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What is sexting?

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  • Sexting is sending or receiving sexual images, videos, words or audio through technology such as a phone, computer, app, email or webcam.
  • The term ‘sexting’ can also be known as ‘sending nudes’ or ‘dick pics’. Sexting might seem harmless, but sexting can be used to bully, blackmail or exploit others. Depending on your age, and the age of the person you're sexting - it can also be illegal. You can read more about the laws of sexting here

How to spot it:


Sexts can involve words, pictures or videos such as: 

  • A message or written post using sexual language.

  • Nude or semi-nude photos/videos.

  • Photos/videos of sexual acts.

  • Screen-captured videos or photos recorded from webcam.

Why do people sext? 

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The reasons why young people sext may differ from person to person:

  •  Young people may send sexual photos, videos or words as part of their relationship.

  • Young people might be pressured to sext by their partner.

  • Young people might sext to flirt with someone or to get compliments from their peers. They may also send it as a joke or on a dare.

  • Young people might send their pictures, videos or audio accidentally.

Thinking about sexting? What are the laws?

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Here are some things to consider if you're thinking about sexting:

  • There are laws around sexting- for people under 18, it is illegal to share or threaten to share intimate images of another person under 18 (even if they consent). It is illegal to posses intimate images of another person under the age of 18 unless you are both under 18, with no more than a 24 month age gap. (Youthlaw)

  • If you and the other person are over 18, there are still laws that apply. Sharing an intimate image of someone else, or threatening to share it, is against the law - and can come with jail time. You can learn more about that from Youthlaw or contact YouthLaw and speak with a lawyer.  

  • Who are you thinking about sexting? How well do you know the person you are deciding to sext? Ask yourself, do I trust them not to share these images/videos? Do I trust them not to blackmail me with these images/videos? Remember that friendships and relationships can change and would you be comfortable with an ex having this image?

  • Keep in mind that it is impossible to control where you images/videos sent online will end up, they may be shared behind your back.

  • If the images do end up online, consider what things this could impact (like future jobs) and that it can be hard to get an image removed once it's online.

  • Do you feel comfortable with it? Trust your gut. If you are feeling anxious or scared about sexting then it may be best not to go through with it.

  • Are you being pressured into it? Keep in mind that it is OK to say no if someone is asking you to send nudes or inappropriate images. 

Sent a sext you regret?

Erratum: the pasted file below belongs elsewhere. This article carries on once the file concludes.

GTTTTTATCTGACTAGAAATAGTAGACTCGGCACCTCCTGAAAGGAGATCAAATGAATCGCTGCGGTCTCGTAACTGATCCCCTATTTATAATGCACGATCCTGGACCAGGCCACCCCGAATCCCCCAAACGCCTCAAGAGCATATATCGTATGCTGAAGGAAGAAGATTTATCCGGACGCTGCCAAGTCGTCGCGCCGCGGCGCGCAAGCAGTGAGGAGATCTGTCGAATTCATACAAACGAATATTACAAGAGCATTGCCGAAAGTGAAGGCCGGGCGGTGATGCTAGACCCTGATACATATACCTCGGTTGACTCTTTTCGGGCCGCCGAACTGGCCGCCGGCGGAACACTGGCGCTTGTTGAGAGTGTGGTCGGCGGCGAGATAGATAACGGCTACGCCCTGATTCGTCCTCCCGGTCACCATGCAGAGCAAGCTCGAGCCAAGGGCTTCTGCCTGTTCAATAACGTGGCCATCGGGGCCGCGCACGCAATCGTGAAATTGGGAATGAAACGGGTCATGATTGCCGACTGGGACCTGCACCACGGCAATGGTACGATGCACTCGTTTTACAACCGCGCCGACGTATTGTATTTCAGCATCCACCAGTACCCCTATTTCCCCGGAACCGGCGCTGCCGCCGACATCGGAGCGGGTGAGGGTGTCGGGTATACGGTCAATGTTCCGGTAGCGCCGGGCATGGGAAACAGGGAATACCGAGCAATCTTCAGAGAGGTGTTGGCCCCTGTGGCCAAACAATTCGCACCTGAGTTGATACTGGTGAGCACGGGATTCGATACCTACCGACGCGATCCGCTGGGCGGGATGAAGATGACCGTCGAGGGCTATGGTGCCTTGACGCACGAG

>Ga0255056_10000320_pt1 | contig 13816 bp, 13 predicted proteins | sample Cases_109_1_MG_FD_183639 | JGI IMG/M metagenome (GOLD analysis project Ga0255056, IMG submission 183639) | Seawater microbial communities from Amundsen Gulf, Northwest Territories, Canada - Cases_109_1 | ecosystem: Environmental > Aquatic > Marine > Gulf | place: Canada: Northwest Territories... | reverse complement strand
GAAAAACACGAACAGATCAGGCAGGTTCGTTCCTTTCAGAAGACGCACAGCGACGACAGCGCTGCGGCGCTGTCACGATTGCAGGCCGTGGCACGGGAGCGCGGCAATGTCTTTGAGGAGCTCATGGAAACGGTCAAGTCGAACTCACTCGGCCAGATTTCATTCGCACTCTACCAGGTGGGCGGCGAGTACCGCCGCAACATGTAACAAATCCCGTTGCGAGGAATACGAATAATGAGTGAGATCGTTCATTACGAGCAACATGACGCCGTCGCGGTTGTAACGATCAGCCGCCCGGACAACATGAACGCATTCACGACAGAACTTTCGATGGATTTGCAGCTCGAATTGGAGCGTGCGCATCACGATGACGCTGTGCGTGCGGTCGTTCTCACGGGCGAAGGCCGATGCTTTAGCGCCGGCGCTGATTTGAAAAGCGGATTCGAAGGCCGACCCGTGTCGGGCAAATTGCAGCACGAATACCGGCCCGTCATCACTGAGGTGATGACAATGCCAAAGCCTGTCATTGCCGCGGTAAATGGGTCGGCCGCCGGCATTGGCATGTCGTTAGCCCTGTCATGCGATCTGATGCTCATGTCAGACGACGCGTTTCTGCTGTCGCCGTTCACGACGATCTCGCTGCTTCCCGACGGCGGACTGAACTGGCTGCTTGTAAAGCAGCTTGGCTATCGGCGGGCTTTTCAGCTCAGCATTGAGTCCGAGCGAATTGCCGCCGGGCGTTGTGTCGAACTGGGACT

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  • If you have sent someone a sext and you don’t feel comfortable, ask them to delete it so that it isn’t shared further.

  • Talk to an adult you trust about it. You don’t have to go through this on your own. There are also heaps of services where you can get support. Scroll to the bottom of this page for some links.

How to respond to image based abuse:

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Image based abuse is the sharing or threat of sharing personal images such as sexts online:

  • If a sext you have sent has been shared further with others or on social media, untag yourself from any posts and ask for it to be deleted. 

  • Know that the sharing of your personal images is not OK. Don’t be afraid to report it if you feel uncomfortable because when images are sent without your consent, it is not your fault. Scroll to the bottom of this page for some useful links.

  • If the sharer refuses to delete images that have been posted without your consent then it is important to talk about the situation with an adult you trust and/or access one of the support services provided.

How to respond to receiving unwanted sexts:

  • If you are friends or close with the person who has sent you a sext, tell them that you're not comfortable with what they have sent you.

  • Most social media platforms have a report and block option. If you are receiving unwanted sexts block their number, social media accounts and report them

Here are some links to guides about how to block/report people online:

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Instagram - Reporting and Blocking.

Snapchat - Reporting.

Facebook - Reporting 

If your feeling like the unwanted sexting has got out of your hands and you can’t deal with it on your own anymore, talk to an adult you trust or visit one of the links to support services below.

Where to go for support:

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This information page was curated by the young people in the Maroondah Youth Wellbeing Advocates, 2019.